ingredient information
Turkey Organic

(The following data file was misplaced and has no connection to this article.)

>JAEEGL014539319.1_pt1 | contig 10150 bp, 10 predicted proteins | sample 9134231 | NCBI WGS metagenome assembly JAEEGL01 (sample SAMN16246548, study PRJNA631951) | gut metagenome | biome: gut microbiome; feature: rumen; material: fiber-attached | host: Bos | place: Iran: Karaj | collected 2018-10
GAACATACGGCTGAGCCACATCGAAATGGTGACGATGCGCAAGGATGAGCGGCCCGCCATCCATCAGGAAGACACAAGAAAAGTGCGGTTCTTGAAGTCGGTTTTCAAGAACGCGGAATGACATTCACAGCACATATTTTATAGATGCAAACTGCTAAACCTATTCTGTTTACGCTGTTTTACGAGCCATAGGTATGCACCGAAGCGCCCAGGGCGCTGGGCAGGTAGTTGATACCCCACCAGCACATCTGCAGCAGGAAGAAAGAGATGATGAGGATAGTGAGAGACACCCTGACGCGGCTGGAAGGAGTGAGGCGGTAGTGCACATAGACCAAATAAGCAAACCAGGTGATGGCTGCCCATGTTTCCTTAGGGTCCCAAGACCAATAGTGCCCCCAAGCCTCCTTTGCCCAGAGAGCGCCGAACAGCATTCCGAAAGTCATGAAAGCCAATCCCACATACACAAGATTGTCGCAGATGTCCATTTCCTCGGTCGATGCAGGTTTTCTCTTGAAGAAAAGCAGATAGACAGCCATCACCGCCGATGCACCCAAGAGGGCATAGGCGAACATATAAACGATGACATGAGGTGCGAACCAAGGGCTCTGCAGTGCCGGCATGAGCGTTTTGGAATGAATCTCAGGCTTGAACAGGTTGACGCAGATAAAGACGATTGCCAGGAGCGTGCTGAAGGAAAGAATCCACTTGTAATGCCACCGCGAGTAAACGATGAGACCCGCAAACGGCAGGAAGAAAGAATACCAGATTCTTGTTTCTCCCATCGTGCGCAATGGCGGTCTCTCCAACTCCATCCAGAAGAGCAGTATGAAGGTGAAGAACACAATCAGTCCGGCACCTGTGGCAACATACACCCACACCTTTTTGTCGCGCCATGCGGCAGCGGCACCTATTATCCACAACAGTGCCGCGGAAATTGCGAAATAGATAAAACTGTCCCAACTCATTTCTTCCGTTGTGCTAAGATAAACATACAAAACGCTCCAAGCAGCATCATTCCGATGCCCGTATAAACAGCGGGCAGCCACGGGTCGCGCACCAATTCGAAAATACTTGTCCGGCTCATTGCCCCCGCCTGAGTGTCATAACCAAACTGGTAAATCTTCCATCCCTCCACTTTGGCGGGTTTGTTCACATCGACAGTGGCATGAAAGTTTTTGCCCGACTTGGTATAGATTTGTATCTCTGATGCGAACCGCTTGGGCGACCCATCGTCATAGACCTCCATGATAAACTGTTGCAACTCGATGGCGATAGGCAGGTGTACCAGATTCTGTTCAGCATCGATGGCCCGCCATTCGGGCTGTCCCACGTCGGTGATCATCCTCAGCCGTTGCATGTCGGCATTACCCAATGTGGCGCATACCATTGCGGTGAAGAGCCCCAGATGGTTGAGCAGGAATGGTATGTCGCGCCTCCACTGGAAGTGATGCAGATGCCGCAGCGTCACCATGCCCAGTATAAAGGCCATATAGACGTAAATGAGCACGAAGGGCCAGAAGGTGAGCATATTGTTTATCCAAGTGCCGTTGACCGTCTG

Turkey is a large, widely domesticated North American bird with white plumage and a bare, wattled head and neck. The name turkey was originally applied to an African bird now known as the guinea fowl, which was believed to have originated in Turkey. When the Europeans came upon the American turkey, they thought it was the same bird as the African guinea fowl, and so gave it the name turkey, although the two species are quite distinct. Turkey is low in fat and high in protein. It is an inexpensive source of iron, zinc, phosphorus, potassium and B vitamins. Did you ever wonder why the breast and wings of chickens and turkeys have white meat while the legs and thighs are dark? The explanation is a physiological one involving the function of muscles, which gives some insight into humans as well as animals. The dark coloration is not due to the amount of blood in muscles but rather to a specific muscle type and it's ability to store oxygen. Organic food is produced by farmers who emphasize the use of renewable resources and the conservation of soil and water to enhance environmental quality for future generations. Organic meat, poultry, eggs, and dairy products come from animals that are given no antibiotics or growth hormones. Organic food is produced without using most conventional pesticides; fertilizers made with synthetic ingredients or sewage sludge; bioengineering; or ionizing radiation. Before a product can be labeled "organic," a Government-approved certifier inspects the farm where the food is grown to make sure the farmer is following all the rules necessary to meet USDA organic standards. Companies that handle or process organic food before it gets to your local supermarket or restaurant must be certified,